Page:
On November 2, 2023, the New York City Council passed a bill[1] requiring the New York City Department of Consumer and Worker Protection (“DCWP”), in coordination with the Mayor’s Office of Immigrant Affairs (“MOIA”), the New York City Commission on Human Rights (“NYCCHR”), and community and labor organizations, to create and publish a workers’ bill of rights.Continue Reading New York City Employers Must Display Workers’ Bill of Rights Poster Beginning July 1, 2024

On September 15, 2023, New York Governor Kathy Hochul signed a law that made dramatic changes to the enforceability of invention assignment provisions in employment agreements and likely in related agreements including offer letters and Confidentiality, Information and Invention Assignment Agreements (CIIAAs). The law took effect immediately and adds New York to a growing list of states with laws placing limits on invention assignment provisions.Continue Reading Necessity Is the Mother of Invention – But New York Law Says Employers Better Not Take the Credit

On April 6, 2023, the New York City Department of Consumer and Workforce Protection (“DCWP”) promulgated its final regulations (the “Final Regulations”) regarding the New York City Automated Employment Decision Tools Law (“AEDTL”). In connection with the Final Regulations, the DCWP also notified employers that it would further delay enforcement of the AEDTL from April 15, 2023 to July 5, 2023. The Final Regulations, among other things, expand the definition of “machine learning, statistical modeling, data analytics, or artificial intelligence” as used in the AEDTL and clarify specifics around the bias audits required by the AEDTL.Continue Reading NYC Issues Final Regulations for Automated Employment Decision Tools Law, Delays Enforcement to July 5, 2023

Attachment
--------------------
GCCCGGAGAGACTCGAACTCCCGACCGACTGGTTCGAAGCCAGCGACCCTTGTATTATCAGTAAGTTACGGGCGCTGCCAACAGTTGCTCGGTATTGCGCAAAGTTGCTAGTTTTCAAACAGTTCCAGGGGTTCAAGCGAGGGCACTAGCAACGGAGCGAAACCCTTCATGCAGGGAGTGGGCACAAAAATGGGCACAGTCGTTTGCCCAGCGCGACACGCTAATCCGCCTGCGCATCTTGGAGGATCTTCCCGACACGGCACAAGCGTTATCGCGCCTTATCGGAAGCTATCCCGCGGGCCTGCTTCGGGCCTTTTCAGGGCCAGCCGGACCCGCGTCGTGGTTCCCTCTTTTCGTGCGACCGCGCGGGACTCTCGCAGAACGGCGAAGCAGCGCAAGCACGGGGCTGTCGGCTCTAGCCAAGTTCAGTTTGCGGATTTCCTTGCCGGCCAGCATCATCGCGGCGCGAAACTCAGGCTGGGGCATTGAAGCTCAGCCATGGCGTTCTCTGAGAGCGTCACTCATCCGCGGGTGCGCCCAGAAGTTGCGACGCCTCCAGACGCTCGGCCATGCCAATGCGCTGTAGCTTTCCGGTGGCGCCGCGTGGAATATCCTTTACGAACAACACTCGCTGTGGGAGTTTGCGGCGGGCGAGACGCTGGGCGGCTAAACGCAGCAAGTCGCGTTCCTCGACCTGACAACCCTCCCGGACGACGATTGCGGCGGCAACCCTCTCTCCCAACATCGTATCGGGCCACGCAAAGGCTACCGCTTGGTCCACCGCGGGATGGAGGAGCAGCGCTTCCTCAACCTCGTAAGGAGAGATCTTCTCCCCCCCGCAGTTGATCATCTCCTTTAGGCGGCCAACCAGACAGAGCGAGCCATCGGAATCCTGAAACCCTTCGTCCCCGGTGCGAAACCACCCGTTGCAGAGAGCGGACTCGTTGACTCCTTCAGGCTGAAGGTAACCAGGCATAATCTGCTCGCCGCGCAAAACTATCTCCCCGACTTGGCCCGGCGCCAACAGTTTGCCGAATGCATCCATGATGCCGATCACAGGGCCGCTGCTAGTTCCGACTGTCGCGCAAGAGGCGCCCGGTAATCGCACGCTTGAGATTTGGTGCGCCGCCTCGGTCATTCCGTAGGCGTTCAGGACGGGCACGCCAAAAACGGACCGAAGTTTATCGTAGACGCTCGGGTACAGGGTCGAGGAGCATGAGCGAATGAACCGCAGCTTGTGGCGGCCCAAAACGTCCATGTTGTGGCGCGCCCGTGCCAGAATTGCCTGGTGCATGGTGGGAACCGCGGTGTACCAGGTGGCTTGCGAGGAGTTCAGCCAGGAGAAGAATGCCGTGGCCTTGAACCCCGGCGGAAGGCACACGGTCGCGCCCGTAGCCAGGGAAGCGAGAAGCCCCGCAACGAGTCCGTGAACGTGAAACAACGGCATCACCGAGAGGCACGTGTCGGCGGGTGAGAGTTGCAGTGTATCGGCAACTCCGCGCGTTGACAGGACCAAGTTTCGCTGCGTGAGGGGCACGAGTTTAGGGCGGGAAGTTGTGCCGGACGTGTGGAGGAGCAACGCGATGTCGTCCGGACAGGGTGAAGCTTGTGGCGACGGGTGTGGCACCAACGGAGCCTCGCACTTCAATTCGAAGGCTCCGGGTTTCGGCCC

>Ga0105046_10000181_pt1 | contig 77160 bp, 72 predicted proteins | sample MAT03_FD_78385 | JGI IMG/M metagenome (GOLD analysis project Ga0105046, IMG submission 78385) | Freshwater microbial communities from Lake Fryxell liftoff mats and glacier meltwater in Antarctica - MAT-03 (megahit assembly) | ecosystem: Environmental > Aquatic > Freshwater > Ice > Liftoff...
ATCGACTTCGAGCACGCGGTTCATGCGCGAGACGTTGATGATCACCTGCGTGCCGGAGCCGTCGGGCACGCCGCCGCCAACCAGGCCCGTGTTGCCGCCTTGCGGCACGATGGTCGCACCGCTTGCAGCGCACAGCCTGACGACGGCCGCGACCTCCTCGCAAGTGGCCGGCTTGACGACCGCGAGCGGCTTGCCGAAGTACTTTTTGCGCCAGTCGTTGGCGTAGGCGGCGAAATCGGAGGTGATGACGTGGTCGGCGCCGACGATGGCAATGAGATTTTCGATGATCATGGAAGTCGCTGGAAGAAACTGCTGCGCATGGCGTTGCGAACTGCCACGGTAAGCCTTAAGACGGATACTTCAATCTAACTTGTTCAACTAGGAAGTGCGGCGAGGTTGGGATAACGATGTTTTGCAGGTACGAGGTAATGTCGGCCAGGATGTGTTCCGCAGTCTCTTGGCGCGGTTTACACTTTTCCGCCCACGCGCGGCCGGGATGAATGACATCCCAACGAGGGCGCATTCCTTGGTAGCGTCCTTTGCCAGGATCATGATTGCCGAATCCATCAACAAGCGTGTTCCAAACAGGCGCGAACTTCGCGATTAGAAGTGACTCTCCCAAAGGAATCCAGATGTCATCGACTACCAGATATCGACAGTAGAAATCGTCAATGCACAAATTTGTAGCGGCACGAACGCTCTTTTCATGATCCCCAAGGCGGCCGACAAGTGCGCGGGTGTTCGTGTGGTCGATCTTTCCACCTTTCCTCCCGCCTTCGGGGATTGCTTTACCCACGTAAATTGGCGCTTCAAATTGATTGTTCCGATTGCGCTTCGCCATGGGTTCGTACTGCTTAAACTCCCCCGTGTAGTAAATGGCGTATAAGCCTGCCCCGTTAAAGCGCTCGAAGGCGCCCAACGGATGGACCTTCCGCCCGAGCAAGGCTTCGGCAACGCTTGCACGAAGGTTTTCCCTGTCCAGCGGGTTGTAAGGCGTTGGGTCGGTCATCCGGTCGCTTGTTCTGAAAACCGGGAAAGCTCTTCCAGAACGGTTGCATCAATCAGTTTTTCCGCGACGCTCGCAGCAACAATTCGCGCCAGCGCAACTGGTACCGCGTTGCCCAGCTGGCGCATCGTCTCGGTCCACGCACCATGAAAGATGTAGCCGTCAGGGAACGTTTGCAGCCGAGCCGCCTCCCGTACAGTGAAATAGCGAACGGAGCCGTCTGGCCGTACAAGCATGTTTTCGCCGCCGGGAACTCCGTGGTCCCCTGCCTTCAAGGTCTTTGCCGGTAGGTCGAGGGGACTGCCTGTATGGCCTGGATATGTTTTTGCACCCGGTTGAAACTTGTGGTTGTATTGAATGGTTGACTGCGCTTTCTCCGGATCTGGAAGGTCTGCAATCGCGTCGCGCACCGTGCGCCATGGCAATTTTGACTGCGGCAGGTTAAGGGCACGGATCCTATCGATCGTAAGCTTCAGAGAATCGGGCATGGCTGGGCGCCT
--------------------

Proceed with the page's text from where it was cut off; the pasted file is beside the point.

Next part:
Since 2017, New York State’s Nursing Mothers in the Workplace Act has required New York State employers to provide daily paid or unpaid break time to express milk up to three years following the birth of a child, and to provide a room for expressing milk, in privacy, close to the employee’s work location. On December 9, 2022, Governor Kathy Hochul signed legislation, effective June 7, 2023, to clarify these obligations. New York City employers will be familiar with much of these clarifications, as they generally track requirements established in New York City’s 2018 lactation accommodations law previously reported here. But the New York State law is different in several important respects. Continue Reading New York State Catches up to New York City, Expanding Accommodations for Nursing Mothers in the Workplace

On March 3, 2023, Governor Kathy Hochul signed a series of amendments to the New York Pay Transparency Law (“NYPTL”) into law. As we previously reported, the NYPTL takes effect on September 17, 2023 and will require covered employers to include the following information in advertisements for internal and external “job, promotion, or transfer opportunities”:Continue Reading New York Amends Statewide Pay Transparency Law